In what is being called a landmark ruling, a New York State Supreme Court judge determined that the Corcoran Group failed to produce e-mails in a case where the residential giant allegedly sold a flood-prone condominium unit to a couple in Brooklyn.
Judge Charles Ramos, in a 31-page opinion, ruled that the Manhattan-based brokerage was “grossly negligent” for failing to preserve and turn over electronic evidence revealing that Corcoran agents canceled appointments with prospective buyers on rainy days to hide a previously known problem with water leaks.
Corcoran was ordered to pay more than $35,000 in legal fees and court costs accumulated by the plaintiff, while the case continues on to a full trial. Lawyers for the plaintiffs said the ruling creates a new legal precedent for preserving electronic evidence in legal cases.
“This case adopts the basic federal standard of the obligation to preserve electronic evidence into the state court system,” said Jay Itkowitz, attorney for the plaintiffs. “Under federal case law, once you know you’re about to get sued, the obligation to preserve or protect electronic evidence comes into play.”
The case involves a December 2007 lawsuit by Harold Einstein and Jennifer Boyd, a married couple with two young children, who bought a three-bedroom, 1,679-square-foot apartment at 357 4th Street in Park Slope for $1.295 million in June 2007.
Corcoran said in a statement: “We disagree with the discovery ruling and intend to file an appeal at the appropriate time. This case is still in the discovery phase and no decision has yet been made on the merits of the case.”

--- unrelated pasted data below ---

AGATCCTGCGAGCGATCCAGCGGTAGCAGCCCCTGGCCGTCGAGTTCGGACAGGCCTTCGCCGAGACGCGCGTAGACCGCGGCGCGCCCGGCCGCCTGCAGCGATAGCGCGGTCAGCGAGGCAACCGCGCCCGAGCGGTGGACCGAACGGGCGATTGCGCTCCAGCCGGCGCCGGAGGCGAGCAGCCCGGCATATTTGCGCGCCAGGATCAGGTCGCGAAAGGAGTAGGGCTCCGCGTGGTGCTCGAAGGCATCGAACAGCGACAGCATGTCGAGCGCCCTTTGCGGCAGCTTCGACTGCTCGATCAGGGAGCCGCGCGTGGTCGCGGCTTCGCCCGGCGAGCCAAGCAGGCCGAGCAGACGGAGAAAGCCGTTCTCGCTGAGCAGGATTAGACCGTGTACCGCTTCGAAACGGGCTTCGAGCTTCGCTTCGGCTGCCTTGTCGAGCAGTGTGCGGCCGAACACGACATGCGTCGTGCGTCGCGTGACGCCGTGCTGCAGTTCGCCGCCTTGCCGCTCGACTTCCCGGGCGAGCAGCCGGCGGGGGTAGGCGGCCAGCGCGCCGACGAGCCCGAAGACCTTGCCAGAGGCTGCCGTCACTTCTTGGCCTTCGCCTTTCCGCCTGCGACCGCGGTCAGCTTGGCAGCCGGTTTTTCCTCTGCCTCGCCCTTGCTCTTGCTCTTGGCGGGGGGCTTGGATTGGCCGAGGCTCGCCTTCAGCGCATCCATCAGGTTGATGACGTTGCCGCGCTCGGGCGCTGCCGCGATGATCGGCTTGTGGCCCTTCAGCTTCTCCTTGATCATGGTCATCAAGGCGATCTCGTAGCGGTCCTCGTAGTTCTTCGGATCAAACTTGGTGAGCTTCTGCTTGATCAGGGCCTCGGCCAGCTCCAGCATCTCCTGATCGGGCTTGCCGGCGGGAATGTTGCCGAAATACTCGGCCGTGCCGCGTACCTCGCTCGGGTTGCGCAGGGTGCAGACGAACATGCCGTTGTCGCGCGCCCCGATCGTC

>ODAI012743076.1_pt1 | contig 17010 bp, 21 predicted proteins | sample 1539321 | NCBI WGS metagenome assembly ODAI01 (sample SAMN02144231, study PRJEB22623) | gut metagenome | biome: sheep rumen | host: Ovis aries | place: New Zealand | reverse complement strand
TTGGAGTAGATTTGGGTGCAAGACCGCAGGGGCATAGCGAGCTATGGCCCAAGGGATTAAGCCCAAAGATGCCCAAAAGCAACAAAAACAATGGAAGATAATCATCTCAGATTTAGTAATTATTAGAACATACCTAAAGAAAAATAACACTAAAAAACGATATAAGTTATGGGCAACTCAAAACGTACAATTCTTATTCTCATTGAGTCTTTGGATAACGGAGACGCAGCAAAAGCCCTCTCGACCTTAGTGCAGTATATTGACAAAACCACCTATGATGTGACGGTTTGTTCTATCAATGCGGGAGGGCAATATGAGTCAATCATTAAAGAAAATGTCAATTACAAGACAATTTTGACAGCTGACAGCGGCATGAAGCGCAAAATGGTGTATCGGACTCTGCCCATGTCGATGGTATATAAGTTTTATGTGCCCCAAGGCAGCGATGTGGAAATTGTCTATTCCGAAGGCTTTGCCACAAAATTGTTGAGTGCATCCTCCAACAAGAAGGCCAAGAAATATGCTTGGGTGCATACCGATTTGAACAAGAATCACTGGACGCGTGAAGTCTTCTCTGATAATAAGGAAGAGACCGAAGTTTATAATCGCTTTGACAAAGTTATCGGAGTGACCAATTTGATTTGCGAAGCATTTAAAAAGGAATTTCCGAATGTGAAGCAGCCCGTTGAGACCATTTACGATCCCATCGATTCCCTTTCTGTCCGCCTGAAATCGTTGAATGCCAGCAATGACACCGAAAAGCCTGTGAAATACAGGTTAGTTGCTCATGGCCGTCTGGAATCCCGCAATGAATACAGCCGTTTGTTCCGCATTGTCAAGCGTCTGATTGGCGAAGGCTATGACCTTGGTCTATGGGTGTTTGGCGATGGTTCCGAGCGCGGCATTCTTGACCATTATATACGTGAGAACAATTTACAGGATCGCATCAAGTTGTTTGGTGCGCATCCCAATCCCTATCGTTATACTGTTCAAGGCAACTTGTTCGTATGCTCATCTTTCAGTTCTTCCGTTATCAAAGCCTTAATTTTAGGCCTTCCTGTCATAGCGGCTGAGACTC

The plaintiffs said they notified the sponsors about the leaks, and they obtained an engineer’s report note that the building had been constructed using Wonderboard, which is used in construction areas known to have water leaks, according to the lawsuit. There were other alleged defects found in the building, including mold, the accumulation of carbon monoxide in the boiler room and other problems. The engineer estimated that it would take more than $880,000 to fix the construction defects in the building, however the sponsors refused to cure the problems or buy back the apartment, the suit says.
The couple later moved out and into a rental apartment, but they are still being held responsible for the mortgage and common charges.
Margolin & Pierce, the attorneys for Corcoran, were also admonished by the judge after he warned them to “read the riot act” to their clients.” However, Itkowitz said it is unlikely the defendant’s firm would be held responsible for any legal costs.